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Helen commented on Redesigning the grocery store

The convenience issue is definitely the sticking point with any reusable container concept. I think a cost incentive will overcome this barrier for most people, though - and I'm fairly certain that single-use sachets are much more expensive per gram of product than buying in bulk. The question, then, is how to support low-income consumers to adopt the bulk-buy in reusable containers system? It seems one of the advantages of single-use packets, besides convenience, is low-cost because some consumers do not have the level of cash-flow required to buy in bulk - they only every have enough cash to buy their daily needs. Perhaps the reusable container concept could be combined with micro-lending or a subscription based model to help those low-cashflow consumers to adopt the system?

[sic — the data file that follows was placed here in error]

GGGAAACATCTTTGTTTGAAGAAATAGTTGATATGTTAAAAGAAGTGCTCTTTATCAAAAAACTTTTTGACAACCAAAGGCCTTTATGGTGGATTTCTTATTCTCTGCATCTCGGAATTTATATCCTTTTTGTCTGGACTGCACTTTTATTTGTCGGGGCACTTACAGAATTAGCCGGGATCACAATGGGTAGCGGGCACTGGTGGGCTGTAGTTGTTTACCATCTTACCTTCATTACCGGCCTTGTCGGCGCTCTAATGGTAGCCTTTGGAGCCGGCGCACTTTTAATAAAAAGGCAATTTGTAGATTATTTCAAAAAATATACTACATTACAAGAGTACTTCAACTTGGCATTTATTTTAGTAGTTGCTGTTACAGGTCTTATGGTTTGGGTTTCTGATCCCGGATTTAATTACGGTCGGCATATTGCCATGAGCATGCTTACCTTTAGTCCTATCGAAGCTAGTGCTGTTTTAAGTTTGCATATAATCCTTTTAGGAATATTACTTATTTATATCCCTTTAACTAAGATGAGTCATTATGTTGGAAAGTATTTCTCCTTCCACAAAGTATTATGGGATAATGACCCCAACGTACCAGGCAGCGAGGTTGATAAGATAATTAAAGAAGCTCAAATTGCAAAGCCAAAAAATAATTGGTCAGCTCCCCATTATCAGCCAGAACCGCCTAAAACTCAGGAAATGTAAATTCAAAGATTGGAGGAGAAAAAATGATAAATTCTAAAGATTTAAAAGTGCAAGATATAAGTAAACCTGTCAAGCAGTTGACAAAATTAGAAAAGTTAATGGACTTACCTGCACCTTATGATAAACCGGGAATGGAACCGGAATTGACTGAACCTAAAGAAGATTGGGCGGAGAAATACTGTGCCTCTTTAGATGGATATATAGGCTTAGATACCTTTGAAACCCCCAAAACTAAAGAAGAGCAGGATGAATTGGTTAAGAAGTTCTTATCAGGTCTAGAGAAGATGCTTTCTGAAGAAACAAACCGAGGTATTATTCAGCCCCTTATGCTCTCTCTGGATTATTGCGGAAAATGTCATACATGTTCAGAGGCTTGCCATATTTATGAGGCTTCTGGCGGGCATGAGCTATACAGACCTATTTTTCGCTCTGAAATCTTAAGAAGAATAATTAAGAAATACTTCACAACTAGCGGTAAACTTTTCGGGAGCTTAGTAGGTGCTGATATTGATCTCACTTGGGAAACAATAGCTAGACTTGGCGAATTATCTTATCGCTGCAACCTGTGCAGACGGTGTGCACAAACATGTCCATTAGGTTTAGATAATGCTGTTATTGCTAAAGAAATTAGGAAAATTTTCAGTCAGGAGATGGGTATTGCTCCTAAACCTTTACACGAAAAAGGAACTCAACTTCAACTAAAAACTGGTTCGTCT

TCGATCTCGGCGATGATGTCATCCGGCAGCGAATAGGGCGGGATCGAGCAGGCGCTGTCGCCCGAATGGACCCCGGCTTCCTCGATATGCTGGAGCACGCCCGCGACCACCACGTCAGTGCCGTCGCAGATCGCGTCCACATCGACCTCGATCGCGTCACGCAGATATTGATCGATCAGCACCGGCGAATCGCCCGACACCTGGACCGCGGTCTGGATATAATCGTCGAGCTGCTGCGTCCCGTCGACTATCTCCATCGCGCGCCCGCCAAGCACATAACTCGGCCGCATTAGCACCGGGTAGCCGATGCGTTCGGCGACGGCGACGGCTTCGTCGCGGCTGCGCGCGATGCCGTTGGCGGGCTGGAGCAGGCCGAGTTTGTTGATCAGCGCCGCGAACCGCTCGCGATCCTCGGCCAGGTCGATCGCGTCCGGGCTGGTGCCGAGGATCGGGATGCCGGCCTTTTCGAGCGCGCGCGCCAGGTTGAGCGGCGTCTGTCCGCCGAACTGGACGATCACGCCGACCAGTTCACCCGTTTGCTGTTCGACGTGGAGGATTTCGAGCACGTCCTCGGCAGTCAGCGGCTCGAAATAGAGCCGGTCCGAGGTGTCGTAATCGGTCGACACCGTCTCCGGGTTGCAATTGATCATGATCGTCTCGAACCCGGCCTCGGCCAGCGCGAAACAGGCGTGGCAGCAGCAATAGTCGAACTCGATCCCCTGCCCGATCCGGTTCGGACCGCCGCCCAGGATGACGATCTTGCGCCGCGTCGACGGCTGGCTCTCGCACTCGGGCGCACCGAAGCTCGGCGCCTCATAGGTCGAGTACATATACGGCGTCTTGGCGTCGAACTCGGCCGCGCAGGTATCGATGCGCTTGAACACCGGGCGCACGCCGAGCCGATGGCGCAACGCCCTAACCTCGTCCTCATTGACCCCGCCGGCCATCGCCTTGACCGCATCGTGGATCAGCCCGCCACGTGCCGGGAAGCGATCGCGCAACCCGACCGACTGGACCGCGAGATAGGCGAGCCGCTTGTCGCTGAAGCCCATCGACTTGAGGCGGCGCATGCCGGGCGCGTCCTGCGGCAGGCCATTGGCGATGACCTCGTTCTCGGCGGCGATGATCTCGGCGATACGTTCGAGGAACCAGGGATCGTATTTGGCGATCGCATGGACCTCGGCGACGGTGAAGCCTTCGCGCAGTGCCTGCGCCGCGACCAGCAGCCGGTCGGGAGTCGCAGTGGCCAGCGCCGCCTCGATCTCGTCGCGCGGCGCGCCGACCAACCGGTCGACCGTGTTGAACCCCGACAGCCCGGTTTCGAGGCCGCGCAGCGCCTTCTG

I absolutely agree that reusable containers need to be part of the solution. Some consumers already employ these habits - they take their own jars etc to local markets and co-op stores to buy mostly dry goods (flour, lentils, beans etc), cleaning products (washing powder, dish-soap, shampoo, conditioner etc) and vegetables. This behaviour is mostly limited to these types of retail outlets and particularly environmentally-conscious consumers. Why haven't these practices gone mainstream yet? Perhaps there is some scope for research on both the supplier and consumer side as to the benefits and problems of such an approach. If we can understand why this behaviour hasn't already been taken up in the general community, we might be able to design a system so that it is more easily implementable for general consumption. For example, what are the drawbacks? Is it inconvenient? Does it require more time due to the need to wash containers? What would be the benefits of using multiple-use containers for consumers who aren't particularly environmentally conscious?